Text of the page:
Presenter 2: That’s actually a bit rubbish: this thing is 42 metres across, 22 metres long, weighs 7,000 tonnes, and it’s only as good as ten digital cameras?

Presenter 1: OK, all right, that’s not so impressive, but how many pictures can your camera take per second? If you hold the shutter button down? One or two? A video camera takes about 25 pictures a second. Well, the ATLAS detector can do 40 million pictures every second! And 40 million 100 megapixel images is going to fill up your memory card pretty fast.

Presenter 2: So this is a picture of one of the supercomputers used to store and process all that data. This is one of the datacentres in CERN, but there are actually centres all over the world to process it all. In fact, a new kind of network called ‘the grid’ has been developed in order to share all the information and processing out to different computers all across the globe.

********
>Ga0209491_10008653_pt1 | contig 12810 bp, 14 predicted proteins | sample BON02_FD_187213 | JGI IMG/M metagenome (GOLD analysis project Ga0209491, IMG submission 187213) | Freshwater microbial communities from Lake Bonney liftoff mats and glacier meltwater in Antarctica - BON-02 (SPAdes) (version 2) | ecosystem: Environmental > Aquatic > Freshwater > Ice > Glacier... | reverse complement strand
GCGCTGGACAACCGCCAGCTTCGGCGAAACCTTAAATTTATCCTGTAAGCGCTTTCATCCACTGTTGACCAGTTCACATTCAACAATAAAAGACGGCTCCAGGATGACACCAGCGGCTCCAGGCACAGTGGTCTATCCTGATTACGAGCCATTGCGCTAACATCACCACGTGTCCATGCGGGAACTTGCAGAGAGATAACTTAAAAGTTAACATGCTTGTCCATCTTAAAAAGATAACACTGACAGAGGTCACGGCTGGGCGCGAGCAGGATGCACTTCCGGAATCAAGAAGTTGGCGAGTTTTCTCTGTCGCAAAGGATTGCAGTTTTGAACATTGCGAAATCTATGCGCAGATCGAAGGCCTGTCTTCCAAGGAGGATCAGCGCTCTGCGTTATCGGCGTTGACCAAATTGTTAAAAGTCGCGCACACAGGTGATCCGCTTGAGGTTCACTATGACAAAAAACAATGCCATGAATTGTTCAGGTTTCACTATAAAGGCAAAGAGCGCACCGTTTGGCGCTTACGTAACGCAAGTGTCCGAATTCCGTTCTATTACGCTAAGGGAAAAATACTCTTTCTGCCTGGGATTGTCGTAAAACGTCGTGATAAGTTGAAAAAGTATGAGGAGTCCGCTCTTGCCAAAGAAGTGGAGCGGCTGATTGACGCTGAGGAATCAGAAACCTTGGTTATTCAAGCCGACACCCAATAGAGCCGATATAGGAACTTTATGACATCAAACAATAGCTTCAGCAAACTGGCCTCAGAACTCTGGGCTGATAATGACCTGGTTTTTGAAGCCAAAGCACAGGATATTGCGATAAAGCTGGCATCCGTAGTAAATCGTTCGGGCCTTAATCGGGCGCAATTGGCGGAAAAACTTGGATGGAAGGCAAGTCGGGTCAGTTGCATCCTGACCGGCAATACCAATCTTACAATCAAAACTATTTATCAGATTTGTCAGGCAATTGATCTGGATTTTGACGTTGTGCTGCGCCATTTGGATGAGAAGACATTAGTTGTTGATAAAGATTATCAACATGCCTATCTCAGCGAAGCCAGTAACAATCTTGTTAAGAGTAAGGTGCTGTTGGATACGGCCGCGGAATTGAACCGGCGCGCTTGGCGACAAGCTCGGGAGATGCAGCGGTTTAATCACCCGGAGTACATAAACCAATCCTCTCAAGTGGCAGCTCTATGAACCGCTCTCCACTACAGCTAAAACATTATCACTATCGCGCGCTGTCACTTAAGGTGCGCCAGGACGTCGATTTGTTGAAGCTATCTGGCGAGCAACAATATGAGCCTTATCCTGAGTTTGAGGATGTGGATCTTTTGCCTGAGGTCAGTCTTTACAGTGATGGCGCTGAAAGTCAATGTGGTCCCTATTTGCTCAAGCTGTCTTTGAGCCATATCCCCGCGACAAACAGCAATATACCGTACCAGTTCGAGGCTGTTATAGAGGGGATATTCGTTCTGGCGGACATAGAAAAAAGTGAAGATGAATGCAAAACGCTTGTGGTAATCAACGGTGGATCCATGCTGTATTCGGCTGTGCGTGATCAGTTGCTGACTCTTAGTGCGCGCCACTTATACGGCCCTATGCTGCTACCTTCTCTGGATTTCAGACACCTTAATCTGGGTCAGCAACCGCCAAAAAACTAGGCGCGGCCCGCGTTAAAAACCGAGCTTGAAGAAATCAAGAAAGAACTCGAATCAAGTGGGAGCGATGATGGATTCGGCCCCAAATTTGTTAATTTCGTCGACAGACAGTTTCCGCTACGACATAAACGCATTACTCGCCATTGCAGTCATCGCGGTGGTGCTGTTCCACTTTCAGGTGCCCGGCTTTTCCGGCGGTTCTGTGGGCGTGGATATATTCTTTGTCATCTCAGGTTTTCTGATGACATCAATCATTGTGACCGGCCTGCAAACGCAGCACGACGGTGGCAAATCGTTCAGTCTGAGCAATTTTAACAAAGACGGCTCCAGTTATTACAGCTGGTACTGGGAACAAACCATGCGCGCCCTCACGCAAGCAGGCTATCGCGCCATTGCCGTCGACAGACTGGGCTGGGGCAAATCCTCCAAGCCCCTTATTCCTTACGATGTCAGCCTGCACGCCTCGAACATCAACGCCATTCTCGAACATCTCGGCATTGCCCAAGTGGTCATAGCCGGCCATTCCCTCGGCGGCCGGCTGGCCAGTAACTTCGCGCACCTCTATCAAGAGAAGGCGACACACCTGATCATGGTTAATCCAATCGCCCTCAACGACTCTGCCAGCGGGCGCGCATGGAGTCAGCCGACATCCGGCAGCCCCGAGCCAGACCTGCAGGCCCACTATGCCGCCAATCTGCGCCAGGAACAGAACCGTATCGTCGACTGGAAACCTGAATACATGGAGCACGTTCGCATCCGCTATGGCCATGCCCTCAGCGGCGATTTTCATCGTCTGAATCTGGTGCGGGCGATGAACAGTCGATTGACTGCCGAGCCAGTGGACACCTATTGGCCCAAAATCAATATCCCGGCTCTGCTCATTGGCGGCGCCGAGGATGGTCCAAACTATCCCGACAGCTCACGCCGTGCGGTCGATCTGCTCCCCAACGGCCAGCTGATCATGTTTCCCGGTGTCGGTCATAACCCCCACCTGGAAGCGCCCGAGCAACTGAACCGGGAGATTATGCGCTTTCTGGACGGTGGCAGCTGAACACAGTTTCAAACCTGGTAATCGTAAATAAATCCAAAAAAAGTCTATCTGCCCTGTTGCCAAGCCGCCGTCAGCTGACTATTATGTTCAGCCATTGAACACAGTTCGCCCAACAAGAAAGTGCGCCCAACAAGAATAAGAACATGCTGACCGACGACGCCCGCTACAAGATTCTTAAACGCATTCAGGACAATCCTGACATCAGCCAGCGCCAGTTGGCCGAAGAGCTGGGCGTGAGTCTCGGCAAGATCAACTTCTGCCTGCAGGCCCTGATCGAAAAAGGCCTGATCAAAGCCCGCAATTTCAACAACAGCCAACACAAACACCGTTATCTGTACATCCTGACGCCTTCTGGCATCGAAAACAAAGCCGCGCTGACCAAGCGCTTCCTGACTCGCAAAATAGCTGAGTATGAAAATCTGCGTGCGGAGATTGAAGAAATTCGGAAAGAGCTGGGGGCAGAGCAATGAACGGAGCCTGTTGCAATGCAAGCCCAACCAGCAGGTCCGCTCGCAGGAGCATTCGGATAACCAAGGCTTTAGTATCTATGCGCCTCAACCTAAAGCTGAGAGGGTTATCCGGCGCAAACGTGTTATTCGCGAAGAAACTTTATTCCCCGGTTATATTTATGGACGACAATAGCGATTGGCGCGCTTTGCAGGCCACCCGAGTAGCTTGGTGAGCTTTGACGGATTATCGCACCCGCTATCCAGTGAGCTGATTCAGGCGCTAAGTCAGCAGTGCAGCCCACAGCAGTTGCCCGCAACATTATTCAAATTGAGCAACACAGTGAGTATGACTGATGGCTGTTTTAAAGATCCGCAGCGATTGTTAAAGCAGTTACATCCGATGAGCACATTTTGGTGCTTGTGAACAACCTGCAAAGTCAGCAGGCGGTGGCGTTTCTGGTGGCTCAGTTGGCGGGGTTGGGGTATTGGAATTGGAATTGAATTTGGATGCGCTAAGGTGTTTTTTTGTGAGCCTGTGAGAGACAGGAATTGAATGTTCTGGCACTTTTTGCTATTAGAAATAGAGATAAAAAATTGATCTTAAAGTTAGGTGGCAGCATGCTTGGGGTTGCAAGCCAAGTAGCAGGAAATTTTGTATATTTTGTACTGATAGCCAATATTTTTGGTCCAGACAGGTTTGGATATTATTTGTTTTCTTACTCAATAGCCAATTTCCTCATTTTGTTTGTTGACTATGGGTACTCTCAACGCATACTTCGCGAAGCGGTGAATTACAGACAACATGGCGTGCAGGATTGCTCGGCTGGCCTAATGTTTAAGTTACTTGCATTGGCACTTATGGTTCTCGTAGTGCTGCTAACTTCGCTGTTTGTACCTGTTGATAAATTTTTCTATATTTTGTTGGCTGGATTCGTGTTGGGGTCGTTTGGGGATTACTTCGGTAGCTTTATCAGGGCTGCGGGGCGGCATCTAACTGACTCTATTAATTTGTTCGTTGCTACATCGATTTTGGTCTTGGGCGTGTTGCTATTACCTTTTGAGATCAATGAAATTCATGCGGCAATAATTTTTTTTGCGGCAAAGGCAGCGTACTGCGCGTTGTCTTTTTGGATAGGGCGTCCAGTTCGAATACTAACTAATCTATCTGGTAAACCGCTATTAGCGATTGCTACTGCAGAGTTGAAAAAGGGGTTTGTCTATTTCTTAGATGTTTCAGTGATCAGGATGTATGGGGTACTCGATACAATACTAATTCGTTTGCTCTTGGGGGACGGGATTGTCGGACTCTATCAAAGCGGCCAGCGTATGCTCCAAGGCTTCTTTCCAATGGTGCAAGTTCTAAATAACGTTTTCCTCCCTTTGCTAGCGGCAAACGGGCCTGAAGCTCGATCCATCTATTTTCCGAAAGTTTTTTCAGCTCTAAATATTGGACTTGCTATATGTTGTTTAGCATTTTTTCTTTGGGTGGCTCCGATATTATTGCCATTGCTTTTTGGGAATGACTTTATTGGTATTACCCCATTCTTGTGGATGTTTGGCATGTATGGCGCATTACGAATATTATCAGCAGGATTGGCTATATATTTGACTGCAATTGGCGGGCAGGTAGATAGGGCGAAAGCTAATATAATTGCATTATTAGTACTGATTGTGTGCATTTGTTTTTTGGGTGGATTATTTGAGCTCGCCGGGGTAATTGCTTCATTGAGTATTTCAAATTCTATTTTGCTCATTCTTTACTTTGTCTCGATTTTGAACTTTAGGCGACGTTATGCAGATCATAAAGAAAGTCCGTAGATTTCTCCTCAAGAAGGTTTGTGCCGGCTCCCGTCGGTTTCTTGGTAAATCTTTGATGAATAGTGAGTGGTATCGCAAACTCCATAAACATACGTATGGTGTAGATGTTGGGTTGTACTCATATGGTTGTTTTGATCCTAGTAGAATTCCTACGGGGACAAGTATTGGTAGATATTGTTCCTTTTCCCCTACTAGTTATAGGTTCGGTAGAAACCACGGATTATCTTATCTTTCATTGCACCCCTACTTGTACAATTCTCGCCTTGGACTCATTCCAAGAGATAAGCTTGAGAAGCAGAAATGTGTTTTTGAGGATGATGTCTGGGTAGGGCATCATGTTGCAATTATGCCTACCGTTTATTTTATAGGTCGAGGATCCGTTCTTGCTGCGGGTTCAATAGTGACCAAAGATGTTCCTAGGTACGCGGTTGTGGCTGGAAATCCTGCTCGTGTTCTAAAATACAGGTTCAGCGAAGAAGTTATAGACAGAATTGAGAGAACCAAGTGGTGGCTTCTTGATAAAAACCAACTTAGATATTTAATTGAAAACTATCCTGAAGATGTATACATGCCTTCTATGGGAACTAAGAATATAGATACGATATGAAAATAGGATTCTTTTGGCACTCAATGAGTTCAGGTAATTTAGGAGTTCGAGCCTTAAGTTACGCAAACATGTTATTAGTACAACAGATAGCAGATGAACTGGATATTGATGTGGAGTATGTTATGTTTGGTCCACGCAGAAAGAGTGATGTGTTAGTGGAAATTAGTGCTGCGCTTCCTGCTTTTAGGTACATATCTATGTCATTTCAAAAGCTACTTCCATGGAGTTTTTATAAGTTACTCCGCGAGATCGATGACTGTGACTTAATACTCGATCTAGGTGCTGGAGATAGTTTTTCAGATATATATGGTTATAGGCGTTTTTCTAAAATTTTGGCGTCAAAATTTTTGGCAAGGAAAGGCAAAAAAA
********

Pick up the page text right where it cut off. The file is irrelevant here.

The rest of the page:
So, that’s pretty much it for our recipe. (recap recipe)

Now, we’d just like to give you a quick tour of some of the detectors at the LHC, to give you a taste of the big science questions we’re trying to answer.

This is the picture we saw earlier showing the tunnel, deep underground, and this is what most of the LHC looks like: 27 km all the way around. However, there are four detectors, each designed to work out the answer to a different physics question.

This is LHCb, and in fact this is a picture of a simulated particle collision with all the debris coming off and going through different layers of the detector, designed to detect all the different particles which might be produced. LHCb is trying to work out where all the antimatter has gone. Has anyone heard of antimatter? It turns out that every matter particle, like an electron or a proton, has an antimatter partner, an antielectron and an antiproton. If they come into contact, they disappear! However, we think that there should have been equal amounts of matter and antimatter created at the start of the why hasn’t everything just disappeared? Why was there a small amount of matter left over to make us, the stars and galaxies, and almost everything we’ve ever seen? LHCb is looking for tiny differences between the way matter and antimatter behave, to try to work out why matter won!